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Simple, you can't. You would have to come up with your own video codec, patent it and implement it in Actionscript. As long as a movie is in a standard format, flv, mpg, avc, etc, any player can play that movie.
Just to come up with an idea and perhaps may help you....
You could use your application to connect with a local database, like SQLite that would be password protected, inside that DDBB you would have your video and therefore only playable with your app.
The question is simply what he wants to achieve. If he wants to prevent a user from playing his FLV movies, that can't really be done. Using a DB work-around with a password protected DB will make it a little harder to play his FLV, but it won't prevent it. The password has to be known to the user of his application or it will have to be stored somewhere, and voila, anyone access the DB with any DB tool they want and grab the FLV from there.
I just started to play around with SQLite,
but I think you could store the password inside the swf, so when the app starts up a connection to the DB, makes a login/pwd request. This way it would only be known by the app.
Anyways, as you have pointed out, this would be a workaround and may be quite a big change in the architecture of the app.
A common way to "discourage" usage of media is to "scramble" some data in the media (any bit *may* do, but if you know anything about the header, that may be a good location). For example, you might modify the first 100 bytes by XOR-ing with some "passphrase" data. Then to play the media, change the data back (in my example, by re-XOR-ing), then open the file and play it.
This doesn't *guarantee* that no one will be able to play it because you ultimately have to write the file out to a temp location and someone could capture the results in the temp location. Also, if the end user has access to the code, they might be able to debug it to determine your "scramble" scheme.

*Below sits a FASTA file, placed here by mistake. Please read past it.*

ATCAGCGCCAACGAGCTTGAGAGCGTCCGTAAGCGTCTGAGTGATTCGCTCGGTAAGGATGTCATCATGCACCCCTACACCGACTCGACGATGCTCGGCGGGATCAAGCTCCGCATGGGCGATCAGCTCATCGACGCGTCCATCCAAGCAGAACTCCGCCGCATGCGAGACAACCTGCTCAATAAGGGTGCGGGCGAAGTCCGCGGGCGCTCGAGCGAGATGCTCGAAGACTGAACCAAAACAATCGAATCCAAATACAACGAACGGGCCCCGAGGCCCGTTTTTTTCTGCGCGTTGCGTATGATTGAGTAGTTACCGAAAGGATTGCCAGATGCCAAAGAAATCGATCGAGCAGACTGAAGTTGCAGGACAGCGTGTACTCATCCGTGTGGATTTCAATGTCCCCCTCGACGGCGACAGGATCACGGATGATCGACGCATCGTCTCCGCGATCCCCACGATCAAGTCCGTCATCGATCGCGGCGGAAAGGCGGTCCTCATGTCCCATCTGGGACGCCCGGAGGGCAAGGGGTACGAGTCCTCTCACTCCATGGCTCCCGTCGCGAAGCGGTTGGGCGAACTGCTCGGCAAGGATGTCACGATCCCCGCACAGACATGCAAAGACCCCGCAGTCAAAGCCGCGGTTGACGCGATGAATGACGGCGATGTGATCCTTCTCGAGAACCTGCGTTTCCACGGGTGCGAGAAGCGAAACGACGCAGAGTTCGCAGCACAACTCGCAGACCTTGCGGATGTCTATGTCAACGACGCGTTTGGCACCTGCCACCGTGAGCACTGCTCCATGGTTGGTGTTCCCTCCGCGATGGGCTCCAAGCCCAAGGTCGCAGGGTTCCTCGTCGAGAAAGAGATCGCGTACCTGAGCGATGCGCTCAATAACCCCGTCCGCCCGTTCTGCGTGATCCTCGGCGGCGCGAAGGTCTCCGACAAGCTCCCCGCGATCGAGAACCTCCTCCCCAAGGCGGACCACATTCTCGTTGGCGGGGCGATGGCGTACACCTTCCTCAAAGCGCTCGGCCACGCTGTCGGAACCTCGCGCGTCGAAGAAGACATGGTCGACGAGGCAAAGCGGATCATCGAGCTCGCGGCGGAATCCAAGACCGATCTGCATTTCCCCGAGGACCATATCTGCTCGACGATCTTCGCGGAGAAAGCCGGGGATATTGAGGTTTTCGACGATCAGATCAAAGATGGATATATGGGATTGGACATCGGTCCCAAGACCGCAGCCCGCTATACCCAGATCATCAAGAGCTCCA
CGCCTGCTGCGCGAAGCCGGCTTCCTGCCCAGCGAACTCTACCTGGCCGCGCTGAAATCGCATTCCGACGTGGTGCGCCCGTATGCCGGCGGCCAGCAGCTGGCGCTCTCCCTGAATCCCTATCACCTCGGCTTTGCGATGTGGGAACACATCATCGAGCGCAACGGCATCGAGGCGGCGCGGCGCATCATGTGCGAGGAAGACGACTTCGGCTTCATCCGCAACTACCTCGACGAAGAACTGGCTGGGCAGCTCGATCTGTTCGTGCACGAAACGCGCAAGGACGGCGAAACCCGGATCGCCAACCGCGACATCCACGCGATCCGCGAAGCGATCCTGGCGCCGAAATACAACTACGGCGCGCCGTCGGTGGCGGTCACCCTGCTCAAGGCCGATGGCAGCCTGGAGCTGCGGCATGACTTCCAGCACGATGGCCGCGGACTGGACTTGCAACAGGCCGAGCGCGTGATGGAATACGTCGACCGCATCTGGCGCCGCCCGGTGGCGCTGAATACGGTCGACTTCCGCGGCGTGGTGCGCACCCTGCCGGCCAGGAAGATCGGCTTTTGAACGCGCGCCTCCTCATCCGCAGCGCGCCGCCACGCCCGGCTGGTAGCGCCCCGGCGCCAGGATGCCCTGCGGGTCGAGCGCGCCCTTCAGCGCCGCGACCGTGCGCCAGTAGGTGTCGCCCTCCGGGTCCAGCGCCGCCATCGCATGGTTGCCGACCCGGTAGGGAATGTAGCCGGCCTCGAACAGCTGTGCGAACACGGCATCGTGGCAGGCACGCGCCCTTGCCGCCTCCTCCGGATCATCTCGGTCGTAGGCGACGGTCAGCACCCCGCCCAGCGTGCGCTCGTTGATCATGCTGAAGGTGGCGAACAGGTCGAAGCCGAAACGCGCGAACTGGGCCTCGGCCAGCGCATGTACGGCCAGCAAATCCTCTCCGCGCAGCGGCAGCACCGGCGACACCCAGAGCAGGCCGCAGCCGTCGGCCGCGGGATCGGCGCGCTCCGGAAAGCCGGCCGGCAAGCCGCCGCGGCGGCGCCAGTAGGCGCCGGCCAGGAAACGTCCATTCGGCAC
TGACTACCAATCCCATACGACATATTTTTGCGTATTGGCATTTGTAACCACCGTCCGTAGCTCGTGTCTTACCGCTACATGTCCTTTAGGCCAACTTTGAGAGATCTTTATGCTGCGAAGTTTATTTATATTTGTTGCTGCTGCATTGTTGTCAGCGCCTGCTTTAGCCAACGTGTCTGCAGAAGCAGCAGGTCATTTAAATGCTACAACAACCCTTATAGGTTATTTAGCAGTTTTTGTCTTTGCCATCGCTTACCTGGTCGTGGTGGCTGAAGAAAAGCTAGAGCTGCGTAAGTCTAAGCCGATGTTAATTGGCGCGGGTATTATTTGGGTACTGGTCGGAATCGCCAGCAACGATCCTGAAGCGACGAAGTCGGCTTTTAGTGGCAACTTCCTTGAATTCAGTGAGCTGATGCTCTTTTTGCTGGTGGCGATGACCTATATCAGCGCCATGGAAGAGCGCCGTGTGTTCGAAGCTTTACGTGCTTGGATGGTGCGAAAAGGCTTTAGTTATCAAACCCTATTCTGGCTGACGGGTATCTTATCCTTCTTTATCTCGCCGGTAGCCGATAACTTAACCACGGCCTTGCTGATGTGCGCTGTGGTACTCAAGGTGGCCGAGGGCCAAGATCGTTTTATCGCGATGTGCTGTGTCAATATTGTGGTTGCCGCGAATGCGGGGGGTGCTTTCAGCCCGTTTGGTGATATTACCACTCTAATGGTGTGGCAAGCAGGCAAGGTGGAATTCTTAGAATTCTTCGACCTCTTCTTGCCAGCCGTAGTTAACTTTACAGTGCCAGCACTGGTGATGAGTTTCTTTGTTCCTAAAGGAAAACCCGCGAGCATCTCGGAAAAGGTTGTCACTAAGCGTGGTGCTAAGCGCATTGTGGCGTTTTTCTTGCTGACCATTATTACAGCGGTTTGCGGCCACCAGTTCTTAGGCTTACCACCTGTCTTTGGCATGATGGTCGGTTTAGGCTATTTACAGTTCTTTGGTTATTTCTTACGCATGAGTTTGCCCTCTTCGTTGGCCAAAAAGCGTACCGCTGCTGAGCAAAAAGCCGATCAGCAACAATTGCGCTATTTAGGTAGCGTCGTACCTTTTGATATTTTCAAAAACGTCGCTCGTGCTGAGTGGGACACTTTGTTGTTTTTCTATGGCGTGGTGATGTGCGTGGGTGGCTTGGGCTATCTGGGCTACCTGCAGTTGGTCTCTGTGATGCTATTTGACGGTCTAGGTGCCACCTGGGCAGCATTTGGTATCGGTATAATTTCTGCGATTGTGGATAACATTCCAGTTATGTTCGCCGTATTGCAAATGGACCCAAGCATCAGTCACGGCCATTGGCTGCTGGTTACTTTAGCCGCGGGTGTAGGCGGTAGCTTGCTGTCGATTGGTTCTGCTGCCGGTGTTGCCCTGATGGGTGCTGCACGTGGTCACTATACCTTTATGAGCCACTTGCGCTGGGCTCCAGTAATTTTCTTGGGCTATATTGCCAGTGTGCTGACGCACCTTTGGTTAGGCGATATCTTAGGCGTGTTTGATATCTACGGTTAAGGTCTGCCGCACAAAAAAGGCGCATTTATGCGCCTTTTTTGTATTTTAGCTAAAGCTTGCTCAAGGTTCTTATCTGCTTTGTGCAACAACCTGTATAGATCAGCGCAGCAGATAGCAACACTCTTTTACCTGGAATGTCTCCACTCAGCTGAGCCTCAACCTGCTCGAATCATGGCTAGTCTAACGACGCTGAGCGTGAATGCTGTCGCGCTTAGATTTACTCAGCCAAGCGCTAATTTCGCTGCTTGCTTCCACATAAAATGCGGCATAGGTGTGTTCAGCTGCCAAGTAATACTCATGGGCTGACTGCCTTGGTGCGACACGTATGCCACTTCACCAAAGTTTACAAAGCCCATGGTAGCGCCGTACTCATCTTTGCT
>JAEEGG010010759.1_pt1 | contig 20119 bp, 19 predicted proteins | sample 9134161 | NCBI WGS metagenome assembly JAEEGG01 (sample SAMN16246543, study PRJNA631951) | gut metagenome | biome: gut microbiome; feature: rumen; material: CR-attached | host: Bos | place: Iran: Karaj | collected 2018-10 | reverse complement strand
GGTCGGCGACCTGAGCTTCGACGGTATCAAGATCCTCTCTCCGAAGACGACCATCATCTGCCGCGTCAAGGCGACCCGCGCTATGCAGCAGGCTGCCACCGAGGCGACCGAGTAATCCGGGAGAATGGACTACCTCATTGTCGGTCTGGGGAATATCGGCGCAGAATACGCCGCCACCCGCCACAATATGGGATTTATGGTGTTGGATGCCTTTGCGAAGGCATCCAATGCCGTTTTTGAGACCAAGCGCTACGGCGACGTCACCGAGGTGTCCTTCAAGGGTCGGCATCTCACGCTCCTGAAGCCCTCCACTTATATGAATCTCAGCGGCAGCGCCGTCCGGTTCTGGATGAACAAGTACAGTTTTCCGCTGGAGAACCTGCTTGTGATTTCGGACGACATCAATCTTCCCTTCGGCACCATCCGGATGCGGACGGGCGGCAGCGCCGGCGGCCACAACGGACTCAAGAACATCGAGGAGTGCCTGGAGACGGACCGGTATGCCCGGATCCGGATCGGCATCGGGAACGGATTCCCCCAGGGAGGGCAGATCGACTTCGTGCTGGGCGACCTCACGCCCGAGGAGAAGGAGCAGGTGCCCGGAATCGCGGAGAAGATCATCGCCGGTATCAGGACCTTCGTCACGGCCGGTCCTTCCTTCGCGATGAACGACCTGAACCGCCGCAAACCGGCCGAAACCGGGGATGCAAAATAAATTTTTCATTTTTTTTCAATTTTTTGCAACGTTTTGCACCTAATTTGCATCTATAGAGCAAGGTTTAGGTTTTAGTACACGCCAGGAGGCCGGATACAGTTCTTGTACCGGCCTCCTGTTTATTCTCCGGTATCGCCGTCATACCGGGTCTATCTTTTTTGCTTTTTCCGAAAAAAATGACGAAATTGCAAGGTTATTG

There are ways to address these concerns too, but I don't know AIR well enough to know if they are possible. For example, some frameworks make it possible to write to memory mapped files so that no file is actually written to disk making it even less likely someone could locate the "unscrambled" media.
For a totally separate approach, doesn't AIR support DRM? You might consider that too.
Just to the "store the password in the swf", please remember that this is not at all secure. Getting the password out of an SWF file is trivial, so you must never rely on it as a security item. In fact, once you store the password anywhere in a way that can be decrypted (required if you want to use it to log into SQLite) then the password is easy to get to.
As to the scrambling of the media, this is possibly the easiest way to achieve what the user wants, but as jeffabruce points out, it is a work-around and it is ultimately easy to circumvent.
As long as you are playing videos in a standard format, any attempt at forcing the user to play them in only your player is doomed to fail in the face of a determined user.
The need to build such applications is usually based on misguided ideas, I'd just recommend against doing it. If you want to let the user play FLVs, let him play FLVs. If you don't want him to access them with other players try to find a way to make your player so compelling that he won't want to watch them with another player.
I wouldn't necessarily say that it is "easy to circumvent". There are plenty of ways to obfuscate what you are doing. Ultimately you are trying to make it difficult enough such that someone isn't motivated to spend the time. Clearly, if someone is extremely motivated, they will be able to break it. But, it may be enough to discourage anyone from trying.
It certainly is no security guarantee and I wouldn't use it to protect highly sensitive data. But, knowing the risks, you should be able to make an informed decision.
I hate to say whether it is a good idea or bad idea. There are various reasons why it may be desirable. I have used this concept at various times myself.
You can protect video playback in AIR using the Flash Media Rights Server. See http://www.adobe.com/products/flashmediarightsmanagement/ for more information.
Oliver Goldman | Adobe AIR Engineering